Everyone knows that James Cameron drew inspiration from the iconic “floating” pillars located in China’s Zhangjiajie National Forest Park as he created the “Hallelujah Mountains” that feature prominently in his 2009 blockbuster, Avatar.
However, as it turns out, China isn’t the only place that one can gawk at Pandora-esque scenery. This photograph by Nicki Hill proves that Lebanon’s Baatara Gorge Waterfall— also known as “The Cave of Three Bridges” and “Three Bridge Chasm”—looks strikingly otherworldly itself:
Baatara Gorge Waterfall is part of a prehistoric limestone cave that has been carved out by winter snowmelt from Mount Lebanon over millions of years. The cave is located in Tannourine, Lebanon along the Lebanon Mountain Trail and features an impressive 837-foot waterfall that drops from the cave’s ceiling down into a deep sinkhole that locals call “Baatara Pothole.” French bio-speleologist Henri Coiffait “officially” discovered the cave in 1952 and the Spéléo Club du Liban mapped out the whole system in the 1980s.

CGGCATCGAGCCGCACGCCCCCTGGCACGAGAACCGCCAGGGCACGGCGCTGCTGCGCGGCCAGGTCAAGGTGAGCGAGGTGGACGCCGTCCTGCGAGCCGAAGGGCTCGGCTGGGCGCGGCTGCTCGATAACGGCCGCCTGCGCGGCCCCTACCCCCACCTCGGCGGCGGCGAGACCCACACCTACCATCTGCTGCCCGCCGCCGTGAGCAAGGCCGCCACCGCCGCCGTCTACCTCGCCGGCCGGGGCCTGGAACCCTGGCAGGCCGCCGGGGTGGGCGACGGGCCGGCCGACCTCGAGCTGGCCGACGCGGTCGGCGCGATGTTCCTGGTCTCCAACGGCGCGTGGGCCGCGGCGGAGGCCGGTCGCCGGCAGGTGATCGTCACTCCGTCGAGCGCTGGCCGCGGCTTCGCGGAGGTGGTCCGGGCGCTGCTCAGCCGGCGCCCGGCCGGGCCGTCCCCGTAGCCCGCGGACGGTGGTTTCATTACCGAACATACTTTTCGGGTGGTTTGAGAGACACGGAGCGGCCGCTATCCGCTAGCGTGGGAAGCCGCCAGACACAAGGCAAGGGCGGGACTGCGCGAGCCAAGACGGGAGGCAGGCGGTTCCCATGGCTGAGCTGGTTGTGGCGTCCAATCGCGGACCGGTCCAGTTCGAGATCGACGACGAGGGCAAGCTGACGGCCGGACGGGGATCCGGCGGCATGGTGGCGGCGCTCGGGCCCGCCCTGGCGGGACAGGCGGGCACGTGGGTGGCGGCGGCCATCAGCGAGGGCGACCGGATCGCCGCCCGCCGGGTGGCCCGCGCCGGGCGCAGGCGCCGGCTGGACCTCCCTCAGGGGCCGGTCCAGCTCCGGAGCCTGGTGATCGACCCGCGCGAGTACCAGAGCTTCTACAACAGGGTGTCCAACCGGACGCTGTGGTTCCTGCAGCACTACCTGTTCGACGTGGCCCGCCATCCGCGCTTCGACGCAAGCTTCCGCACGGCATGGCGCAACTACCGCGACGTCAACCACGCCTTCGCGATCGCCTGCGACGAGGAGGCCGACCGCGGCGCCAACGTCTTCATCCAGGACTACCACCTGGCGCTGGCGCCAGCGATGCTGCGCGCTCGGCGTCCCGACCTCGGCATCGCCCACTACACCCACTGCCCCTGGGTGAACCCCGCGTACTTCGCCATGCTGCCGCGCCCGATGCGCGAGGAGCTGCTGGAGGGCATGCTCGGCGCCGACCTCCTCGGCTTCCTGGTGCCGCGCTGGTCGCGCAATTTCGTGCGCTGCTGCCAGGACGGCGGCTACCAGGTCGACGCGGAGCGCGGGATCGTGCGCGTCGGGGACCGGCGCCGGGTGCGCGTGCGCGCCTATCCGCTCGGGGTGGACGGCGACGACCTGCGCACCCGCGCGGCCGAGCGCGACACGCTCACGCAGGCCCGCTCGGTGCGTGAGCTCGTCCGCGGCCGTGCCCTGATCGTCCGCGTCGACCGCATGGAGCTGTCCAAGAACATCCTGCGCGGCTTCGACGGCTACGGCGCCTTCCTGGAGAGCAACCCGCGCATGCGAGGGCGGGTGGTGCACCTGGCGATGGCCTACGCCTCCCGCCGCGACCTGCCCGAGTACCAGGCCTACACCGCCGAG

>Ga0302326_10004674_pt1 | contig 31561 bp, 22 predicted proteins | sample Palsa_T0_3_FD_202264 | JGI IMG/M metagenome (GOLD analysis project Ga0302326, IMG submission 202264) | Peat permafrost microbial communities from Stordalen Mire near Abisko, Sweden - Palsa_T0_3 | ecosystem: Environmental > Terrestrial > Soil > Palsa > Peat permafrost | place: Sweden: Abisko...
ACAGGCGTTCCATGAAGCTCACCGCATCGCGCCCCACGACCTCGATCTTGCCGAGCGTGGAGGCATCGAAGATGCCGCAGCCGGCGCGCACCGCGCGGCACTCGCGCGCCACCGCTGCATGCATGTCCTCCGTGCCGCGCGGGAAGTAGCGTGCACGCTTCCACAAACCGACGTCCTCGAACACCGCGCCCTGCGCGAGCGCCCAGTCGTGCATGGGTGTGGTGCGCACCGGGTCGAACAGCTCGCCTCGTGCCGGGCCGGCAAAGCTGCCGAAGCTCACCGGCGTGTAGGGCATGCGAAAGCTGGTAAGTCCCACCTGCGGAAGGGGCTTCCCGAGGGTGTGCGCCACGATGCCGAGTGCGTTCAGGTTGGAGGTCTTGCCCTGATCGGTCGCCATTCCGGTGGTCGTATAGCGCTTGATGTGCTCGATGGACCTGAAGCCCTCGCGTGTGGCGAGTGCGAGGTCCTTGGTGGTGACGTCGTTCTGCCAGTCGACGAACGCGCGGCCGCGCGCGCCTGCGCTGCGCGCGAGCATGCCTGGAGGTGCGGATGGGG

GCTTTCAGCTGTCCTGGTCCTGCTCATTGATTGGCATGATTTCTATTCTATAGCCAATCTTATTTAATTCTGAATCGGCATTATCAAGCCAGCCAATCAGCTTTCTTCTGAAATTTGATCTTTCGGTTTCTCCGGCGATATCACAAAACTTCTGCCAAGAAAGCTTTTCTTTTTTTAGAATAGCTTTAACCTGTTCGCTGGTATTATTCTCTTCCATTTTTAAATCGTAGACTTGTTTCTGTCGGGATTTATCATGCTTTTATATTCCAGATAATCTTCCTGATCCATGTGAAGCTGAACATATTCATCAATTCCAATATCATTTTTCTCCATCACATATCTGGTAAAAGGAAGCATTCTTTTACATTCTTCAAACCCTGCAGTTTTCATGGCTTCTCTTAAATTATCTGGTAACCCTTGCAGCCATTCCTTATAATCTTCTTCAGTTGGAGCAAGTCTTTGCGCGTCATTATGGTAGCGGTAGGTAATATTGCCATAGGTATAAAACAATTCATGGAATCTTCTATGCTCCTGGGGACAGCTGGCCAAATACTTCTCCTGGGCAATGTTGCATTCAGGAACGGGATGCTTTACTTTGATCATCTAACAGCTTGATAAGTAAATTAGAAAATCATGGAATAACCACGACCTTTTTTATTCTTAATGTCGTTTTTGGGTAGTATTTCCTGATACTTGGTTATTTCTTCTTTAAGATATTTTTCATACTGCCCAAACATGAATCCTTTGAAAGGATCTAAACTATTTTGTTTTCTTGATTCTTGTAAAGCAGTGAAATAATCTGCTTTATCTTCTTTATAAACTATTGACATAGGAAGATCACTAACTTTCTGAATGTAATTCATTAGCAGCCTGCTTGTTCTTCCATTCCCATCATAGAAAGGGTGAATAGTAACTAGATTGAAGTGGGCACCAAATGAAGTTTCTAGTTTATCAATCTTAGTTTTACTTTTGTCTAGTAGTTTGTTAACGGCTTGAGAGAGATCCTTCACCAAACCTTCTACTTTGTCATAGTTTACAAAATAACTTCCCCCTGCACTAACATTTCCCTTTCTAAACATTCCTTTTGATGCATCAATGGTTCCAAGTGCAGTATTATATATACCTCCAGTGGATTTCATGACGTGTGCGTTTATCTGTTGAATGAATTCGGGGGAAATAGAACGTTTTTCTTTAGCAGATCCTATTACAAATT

If you ever get the chance to visit this wonder of nature in person, heed the many warning signs that have been posted around the expanse. Scientists have warned that the bridges, which look oh-so-tempting to explore, may collapse at any time under the weight of too many visitors!
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